Mohsin Hamid’s Exit West racks up another prize—the Los Angeles Times fiction award. Among others honored at this past weekend’s Festival of the Book: Dan Egan’s The Death and Life of the Great Lakes (history), Joyce Carol Oates’ A Book of American Martyrs (mystery/thriller), Jenny Zhang’s Sour Heart (first fiction), and Patricia Smith’s Incendiary Art (poetry). Special awards went to Glory Edim for creating Well-Read Black Girl (innovator’s award) and John Rechy (lifetime achievement).
Novelist Alexander Chee’s first essay collection is “so good that several of its essays match the standards of Annie Dillard, Chee’s teacher;” “pages flash like mirrors in the sun, and the world of appearances is swallowed by light” in Joy Williams’s The Changeling, reissued forty years after its first publication; in Rachel Kushner’s third novel, “history and creation knot together like threads in a tapestry;” Anisfield-Wolf award winning Mary Morris is back with “a sweeping generational tale,” and a 1998 self-published novel by Argentine writer Jorge Baron Biza offers his tragic story in English for the first time.
Alexander Chee, How to Write an Autobiographical Novel
Novelist Chee’s artfully crafted essays delve into issues of identity—as played out in private life, culture, the arts, politics. He proves to be a consummate storyteller in any form.
“I studied with James Alan McPherson, who taught a class on reinventing myth,” Chee tells Tyler Malone (Los Angeles Times). “He said to us that it’s the artist’s responsibility to rewrite the myths of a culture for the next generation.”
“He traverses a breadth of topics, including reading tarot cards, catering parties for William F. Buckley, growing a rose garden, unearthing repressed memories of sexual abuse and even subletting an apartment in Gramercy Park where he met Chloë Sevigny in the elevator,” notes Crystal Hana Kim (Washington Post). “As Chee’s gaze turns inward, he beckons readers to experience his private moments with such clarity and honesty that we’re immediately brought into his consciousness. At the same time, he asks us to contemplate the largest questions about identity, sexuality, family, art and war. ”
“Chee is a very special artist; his writing is lyrical and accessible, whimsical and sad, often all at the same time,” writes Martha Anne Toll (NPR).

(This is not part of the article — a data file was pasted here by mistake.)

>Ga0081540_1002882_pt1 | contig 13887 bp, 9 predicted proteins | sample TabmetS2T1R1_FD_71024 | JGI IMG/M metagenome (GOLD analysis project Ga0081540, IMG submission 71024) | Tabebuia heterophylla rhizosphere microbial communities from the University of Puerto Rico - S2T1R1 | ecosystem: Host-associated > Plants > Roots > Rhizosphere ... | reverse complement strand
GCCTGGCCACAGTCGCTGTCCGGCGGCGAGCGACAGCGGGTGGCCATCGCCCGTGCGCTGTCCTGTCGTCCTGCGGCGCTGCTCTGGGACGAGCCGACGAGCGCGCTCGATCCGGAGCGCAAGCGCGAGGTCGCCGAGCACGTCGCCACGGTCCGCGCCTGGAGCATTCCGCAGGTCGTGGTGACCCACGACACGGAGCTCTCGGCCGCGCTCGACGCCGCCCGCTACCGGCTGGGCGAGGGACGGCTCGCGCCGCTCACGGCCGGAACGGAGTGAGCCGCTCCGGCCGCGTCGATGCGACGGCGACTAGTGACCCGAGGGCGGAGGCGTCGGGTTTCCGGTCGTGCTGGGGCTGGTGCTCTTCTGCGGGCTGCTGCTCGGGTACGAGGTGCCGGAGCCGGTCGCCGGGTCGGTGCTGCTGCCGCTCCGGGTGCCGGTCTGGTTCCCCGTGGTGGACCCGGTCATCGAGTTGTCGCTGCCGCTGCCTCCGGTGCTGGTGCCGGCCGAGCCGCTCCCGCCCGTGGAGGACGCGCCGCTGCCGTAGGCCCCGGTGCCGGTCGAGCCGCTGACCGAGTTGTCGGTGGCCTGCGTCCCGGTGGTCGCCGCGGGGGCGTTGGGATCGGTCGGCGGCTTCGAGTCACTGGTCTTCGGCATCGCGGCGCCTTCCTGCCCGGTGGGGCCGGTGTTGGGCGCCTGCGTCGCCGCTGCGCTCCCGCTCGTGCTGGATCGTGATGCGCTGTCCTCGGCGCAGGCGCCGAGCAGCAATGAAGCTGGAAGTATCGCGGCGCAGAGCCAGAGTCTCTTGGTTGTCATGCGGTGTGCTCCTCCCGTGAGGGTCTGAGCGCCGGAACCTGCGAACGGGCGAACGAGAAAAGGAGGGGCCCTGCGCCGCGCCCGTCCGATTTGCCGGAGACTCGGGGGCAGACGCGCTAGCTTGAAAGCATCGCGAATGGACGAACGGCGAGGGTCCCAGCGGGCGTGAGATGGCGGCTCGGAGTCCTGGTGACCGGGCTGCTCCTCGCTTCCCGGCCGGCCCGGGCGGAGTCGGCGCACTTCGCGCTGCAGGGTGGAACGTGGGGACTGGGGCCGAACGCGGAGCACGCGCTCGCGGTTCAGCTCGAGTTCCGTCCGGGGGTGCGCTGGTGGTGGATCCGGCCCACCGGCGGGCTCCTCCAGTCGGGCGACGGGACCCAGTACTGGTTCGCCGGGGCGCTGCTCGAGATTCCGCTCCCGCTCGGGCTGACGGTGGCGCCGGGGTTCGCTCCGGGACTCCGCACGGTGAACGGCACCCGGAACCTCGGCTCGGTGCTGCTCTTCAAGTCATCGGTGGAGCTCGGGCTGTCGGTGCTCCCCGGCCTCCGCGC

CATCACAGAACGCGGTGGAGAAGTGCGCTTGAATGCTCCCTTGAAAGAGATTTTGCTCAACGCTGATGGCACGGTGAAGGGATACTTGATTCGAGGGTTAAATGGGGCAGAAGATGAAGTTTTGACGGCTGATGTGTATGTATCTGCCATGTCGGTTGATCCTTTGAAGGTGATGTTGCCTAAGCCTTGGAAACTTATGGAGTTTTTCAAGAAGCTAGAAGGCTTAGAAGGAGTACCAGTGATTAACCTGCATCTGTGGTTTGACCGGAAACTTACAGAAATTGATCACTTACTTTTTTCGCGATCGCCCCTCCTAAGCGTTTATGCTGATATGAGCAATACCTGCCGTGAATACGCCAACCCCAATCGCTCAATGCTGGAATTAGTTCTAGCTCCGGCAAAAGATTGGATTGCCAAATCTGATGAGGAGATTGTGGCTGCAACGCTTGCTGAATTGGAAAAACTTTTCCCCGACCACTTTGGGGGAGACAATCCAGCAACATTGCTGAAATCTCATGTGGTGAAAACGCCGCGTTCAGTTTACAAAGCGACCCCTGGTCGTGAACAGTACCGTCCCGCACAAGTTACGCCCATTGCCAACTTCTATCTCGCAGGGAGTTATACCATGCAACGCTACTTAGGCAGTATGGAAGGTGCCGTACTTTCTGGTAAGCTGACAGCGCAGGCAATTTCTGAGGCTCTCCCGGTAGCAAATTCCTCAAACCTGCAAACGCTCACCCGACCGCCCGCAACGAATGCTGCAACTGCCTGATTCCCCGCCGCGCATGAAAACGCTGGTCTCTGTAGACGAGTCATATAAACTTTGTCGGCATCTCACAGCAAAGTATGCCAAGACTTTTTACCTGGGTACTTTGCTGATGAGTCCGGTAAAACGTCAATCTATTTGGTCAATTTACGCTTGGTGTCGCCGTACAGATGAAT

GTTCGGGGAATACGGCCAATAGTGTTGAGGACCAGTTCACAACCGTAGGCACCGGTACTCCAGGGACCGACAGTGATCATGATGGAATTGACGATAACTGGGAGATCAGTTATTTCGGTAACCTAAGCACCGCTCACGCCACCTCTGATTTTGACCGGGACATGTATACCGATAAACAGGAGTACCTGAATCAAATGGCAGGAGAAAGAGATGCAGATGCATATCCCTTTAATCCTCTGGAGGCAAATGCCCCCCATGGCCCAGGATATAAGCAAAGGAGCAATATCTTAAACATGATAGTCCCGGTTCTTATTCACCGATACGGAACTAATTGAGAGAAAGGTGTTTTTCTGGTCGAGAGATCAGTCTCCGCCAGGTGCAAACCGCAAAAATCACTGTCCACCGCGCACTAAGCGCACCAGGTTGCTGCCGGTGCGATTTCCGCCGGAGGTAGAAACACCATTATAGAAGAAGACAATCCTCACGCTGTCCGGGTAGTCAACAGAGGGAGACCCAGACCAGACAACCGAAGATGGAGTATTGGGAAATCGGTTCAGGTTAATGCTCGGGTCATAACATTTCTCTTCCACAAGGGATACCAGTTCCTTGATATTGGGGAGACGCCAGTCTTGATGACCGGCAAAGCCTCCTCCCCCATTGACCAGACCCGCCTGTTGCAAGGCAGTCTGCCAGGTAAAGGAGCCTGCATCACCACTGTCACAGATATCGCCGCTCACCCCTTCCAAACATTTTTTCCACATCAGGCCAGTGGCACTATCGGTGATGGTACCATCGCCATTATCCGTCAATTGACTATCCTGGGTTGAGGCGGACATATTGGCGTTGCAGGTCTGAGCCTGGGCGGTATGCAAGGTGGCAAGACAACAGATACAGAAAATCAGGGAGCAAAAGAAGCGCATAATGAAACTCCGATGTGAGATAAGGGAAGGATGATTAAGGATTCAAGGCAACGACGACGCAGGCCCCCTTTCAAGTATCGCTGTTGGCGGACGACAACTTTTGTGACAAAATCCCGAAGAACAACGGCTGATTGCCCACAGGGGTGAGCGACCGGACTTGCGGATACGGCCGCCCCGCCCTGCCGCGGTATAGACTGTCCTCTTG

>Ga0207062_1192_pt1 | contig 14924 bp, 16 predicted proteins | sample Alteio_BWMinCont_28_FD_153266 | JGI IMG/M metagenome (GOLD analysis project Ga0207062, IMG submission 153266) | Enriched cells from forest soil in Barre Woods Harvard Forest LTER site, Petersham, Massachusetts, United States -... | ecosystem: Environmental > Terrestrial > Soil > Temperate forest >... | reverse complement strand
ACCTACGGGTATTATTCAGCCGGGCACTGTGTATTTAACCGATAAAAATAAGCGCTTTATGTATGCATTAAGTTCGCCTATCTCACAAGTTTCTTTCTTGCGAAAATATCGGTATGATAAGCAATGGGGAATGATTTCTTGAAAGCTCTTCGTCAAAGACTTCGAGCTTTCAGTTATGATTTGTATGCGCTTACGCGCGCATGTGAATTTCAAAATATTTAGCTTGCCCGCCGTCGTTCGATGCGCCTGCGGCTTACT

Anthony Domestico (Boston Globe) raves “How good is How to Write an Autobiographical Novel? It’s so good that I could fill my word count just with quotations…It’s so good that several of its essays match the standards of Annie Dillard, Chee’s teacher at Wesleyan and America’s greatest living essayist.”
Joy Williams, The Changeling
A fortieth-anniversary edition of Williams’ second novel, with an introduction by Karen Russell, introduces her unique voice to a new generation of readers.
“Joy Williams’s darkly comic stories and novels leap from the hazard of daily life to the mystery it arises from with the same agile precision as her prose,” writes Olivia Parkes (The Baffler). “To read Williams is to move dazed between the mundane and the profound: pages flash like mirrors in the sun, and the world of appearances is swallowed by light.”
“The Changeling is often called a work of magical realism, and it clearly draws on fairy tales,” writes Lincoln Michel (Bomb). “Transformations abound, both psychic and physical. At one point, Pearl watches a girl change into a deer: ‘Her tongue had then become a thick deer’s tongue and the hand she raised was a deer’s hoof, black and graceful, and her flanks were covered with tight, bright fur.’ Not much happens, and yet everything does. The book as a whole is as shifting and elusive as the sentences, where anything could be a drunken dream or a supernatural event. Forty years later, The Changeling remains a strange, shining object in Williams’s oeuvre.”
Tobias Carroll (Chicago Review of Books) writes, “Characters in The Changeling are trapped in myriad ways: in bodies they hate, in families they despise, in isolation that pushes them towards madness or illness. Much of the novel’s dizzying power comes from the juxtaposition of the familiar—a young woman who finds her own life caught up in that of the wealthy and powerful—with that which seems at odds with it: transformations, myths, and creation stories.”
Ellen Akins (Minneapolis Star-Tribune) notes, “In her contributor’s note in Best American Short Stories 1995, Williams wrote, ‘All art is about nothingness: our apprehension of it, our fear of it, its approach.’ In The Changeling she has filled up that nothingness with shimmering baubles from fairy tales and motherhood, madness and myth, and then, no doubt exhausted, thrown in the towel.”
Rachel Kushner, The Mars Room
Kushner’s third novel is set in a California women’s prison, and includes, among other things, a nuanced description of the dynamic between an inmate and a teacher.